Search form

Login - Register | FOLLOW US ON

Logo of Phnom Penh Post newspaper Phnom Penh Post - Bird flu cases may go unreported

Bird flu cases may go unreported

bird.jpg
bird.jpg

When Hun Sokha's chickens began dying, first by dozens, then by hundreds, he knew

what to do.

A Ministry of Agriculture vet sprays post-slaughter virus disinfectant at a Veal Sbov chicken farm, 8km southeast of Phnom Penh on National Route 1, near the home of Prince Norodom Ranariddh. On September 21 MAFF vets slaughtered 4500 chickens on this farm in an attempt to prevent the avian influenza virus from spreading.

Sokha took some birds to a laboratory to be tested for H5N1, the avian flu virus.

Results came back positive in late September and inspectors from the Ministry of

Agriculture examined the poultry on Sokha's farm, located in the Kien Svay district

of Kandal province.

The end result: Sokha lost the 4,500 birds on his Veal Sbov commune farm - some to

sickness, and others to culling.

"I invested $10,000 in the farm," Sokha said. "I spent a lot of time

and money for all those chickens, but it was all destroyed very quickly."

Sokha's actions helped control Cambodia's latest outbreak of bird flu, the first

since late June. But not everyone would be so willing to report sick or dying birds.

"From the farmers' point of view, they're not getting compensation," said

Donna Mak, a short-term consultant with the World Health Organization in Cambodia.

"And people with smaller numbers of chickens may depend on them for protein."

This urge to keep quiet - along with the challenges associated with monitoring Cambodia's

countryside - could mean that cases of bird flu go unreported. While the virus has

killed 31 people in Thailand and Vietnam, Cambodia has had no reported cases of transmission

to humans.

"To begin with, it's not that easy to transmit from birds to humans," Mak

said. "But it's possible some people got the disease, weren't all that sick

and got better."

Geography makes a difference. The most recent outbreak, quickly discovered and contained,

was in an easily observable area just outside of Phnom Penh.

"In very remote cases, surveillance is not of the same standard as in western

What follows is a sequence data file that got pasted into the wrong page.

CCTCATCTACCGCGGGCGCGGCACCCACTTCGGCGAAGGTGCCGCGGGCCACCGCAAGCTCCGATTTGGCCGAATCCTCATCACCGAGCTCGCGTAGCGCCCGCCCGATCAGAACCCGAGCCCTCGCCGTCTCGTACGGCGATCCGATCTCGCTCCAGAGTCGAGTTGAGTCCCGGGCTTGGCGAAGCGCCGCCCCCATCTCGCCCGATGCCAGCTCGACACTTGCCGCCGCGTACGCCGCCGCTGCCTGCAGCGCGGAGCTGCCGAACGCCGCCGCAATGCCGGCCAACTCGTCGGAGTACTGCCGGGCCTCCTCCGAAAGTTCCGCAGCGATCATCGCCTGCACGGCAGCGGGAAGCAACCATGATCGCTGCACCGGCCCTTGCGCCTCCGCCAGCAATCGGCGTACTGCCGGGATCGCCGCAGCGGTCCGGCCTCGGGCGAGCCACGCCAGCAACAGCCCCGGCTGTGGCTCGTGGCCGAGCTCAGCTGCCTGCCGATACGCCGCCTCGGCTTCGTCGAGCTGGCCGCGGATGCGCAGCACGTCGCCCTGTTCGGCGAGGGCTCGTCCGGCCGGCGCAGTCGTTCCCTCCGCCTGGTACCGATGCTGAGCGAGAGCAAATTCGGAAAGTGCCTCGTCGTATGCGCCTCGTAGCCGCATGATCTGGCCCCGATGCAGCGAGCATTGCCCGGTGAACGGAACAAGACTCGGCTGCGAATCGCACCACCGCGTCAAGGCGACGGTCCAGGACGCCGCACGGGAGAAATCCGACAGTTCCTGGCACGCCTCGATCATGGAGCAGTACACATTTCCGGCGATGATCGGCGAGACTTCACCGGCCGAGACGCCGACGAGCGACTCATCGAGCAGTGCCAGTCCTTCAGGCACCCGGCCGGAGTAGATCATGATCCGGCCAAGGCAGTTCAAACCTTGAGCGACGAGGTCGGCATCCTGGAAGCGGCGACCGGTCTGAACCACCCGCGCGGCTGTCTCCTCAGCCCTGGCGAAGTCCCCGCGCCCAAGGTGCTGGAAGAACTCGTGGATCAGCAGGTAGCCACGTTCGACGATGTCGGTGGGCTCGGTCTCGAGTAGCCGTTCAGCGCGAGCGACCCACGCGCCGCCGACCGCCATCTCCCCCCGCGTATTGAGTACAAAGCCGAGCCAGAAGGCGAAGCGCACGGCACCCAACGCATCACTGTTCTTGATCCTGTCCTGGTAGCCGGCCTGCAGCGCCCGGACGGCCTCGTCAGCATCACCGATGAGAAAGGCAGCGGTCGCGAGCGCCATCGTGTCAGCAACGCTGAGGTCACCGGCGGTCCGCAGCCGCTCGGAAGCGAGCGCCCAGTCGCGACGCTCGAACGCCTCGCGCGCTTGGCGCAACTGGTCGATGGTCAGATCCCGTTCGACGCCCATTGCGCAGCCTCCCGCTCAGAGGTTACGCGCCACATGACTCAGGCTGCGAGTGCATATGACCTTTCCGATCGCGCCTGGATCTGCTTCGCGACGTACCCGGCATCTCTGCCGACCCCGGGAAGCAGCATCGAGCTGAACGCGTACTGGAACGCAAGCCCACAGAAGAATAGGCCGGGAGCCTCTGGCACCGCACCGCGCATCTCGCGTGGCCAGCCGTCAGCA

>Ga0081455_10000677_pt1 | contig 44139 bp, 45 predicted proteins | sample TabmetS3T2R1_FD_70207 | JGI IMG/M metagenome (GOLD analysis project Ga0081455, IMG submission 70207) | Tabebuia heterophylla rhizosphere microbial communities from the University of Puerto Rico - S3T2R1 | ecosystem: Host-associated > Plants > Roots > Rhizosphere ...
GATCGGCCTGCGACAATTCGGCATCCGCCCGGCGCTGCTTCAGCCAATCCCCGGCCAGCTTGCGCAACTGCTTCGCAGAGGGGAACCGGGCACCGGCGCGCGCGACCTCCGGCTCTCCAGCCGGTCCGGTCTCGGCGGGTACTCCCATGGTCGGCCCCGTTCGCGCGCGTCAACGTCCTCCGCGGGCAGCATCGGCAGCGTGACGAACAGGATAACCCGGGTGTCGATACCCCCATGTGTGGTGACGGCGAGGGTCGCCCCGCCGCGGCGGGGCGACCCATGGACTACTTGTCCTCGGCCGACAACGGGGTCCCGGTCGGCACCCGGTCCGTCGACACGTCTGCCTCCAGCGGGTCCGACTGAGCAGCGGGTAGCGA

countries," Mak said. "When people get sick it's often hours to walk to

health centers; they might not be able to get diagnosed."

Jim Tulloch, a representative from WHO, stressed the importance of reporting, encouraging

people to notify the Ministry of Health with information about sick humans and the

Ministry of Agriculture, Forestry and Fisheries about cases involving sick animals.

But barriers to reporting are varied. Some Cambodians are not sure when they need

to notify officials.

Kav Srey Ath, who lives in Sokha's district, bought four chickens from a nearby market

shortly after the most recent outbreak of bird flu was discovered. When two started

acting strangely, she killed them and buried their bodies because she was worried

they may have the virus. Then a couple days later, the others also seemed sick, so

she killed them as well.

She didn't tell authorities.

"I didn't tell the government because I'm too busy," she said. "There

weren't very many chickens, so I didn't think it was a big deal."

Ath added that she thought the chickens might have become sick because they ate too

much rice at the market, but she wasn't sure.

According to Mak, people should report small-scale cases of illness as well as large-scale

ones.

"Even if they just have five chickens, they should look out for it," she

said. "The virus can spread to humans when you kill and pluck the chickens."

Health officials are particularly concerned about monitoring after the first potential

recorded case of human to human transmission occurred in Thailand last week. Although

the virus does not spread easily from birds to humans, if someone already suffering

from human influenza contracted bird flu as well, the viruses could combine, forming

a lethal and easily transmitted mutant, Mak said.

Such recombination could also occur in other animals, like pigs, that more easily

spread diseases to humans than do birds.

For now, the most recent threat of bird flu in Cambodia seems under control, officials

said. But Mak urged citizens to continue monitoring poultry and humans who work with

birds.

"Given that bird flu is endemic throughout Southeast Asia, we'll probably be

seeing more of it," she said. "It's in Thailand, it's in Vietnam, and Cambodia's

right in the middle."

(Additional translation by Jun Soktia)

0

Comments

Please, login or register to post a comment

Latest Video

Turkish Embassy calls for closure of Zaman schools

With an attempted coup against the government of President Recep Erdogan quashed only days ago and more than 7,000 alleged conspirators now under arrest, the Turkish ambassador to Cambodia yesterday pressed the govern

CNRP lawmakers beaten

Two opposition lawmakers, Nhay Chamroeun and Kong Sakphea were beaten unconscious during protests in Phnom Penh, as over a thousand protesters descended upon the National Assembly.

Student authors discuss "The Cambodian Economy"

Student authors discuss "The Cambodian Economy"

Students at Phnom Penh's Liger Learning Center have written and published a new book, "The Cambodian Economy".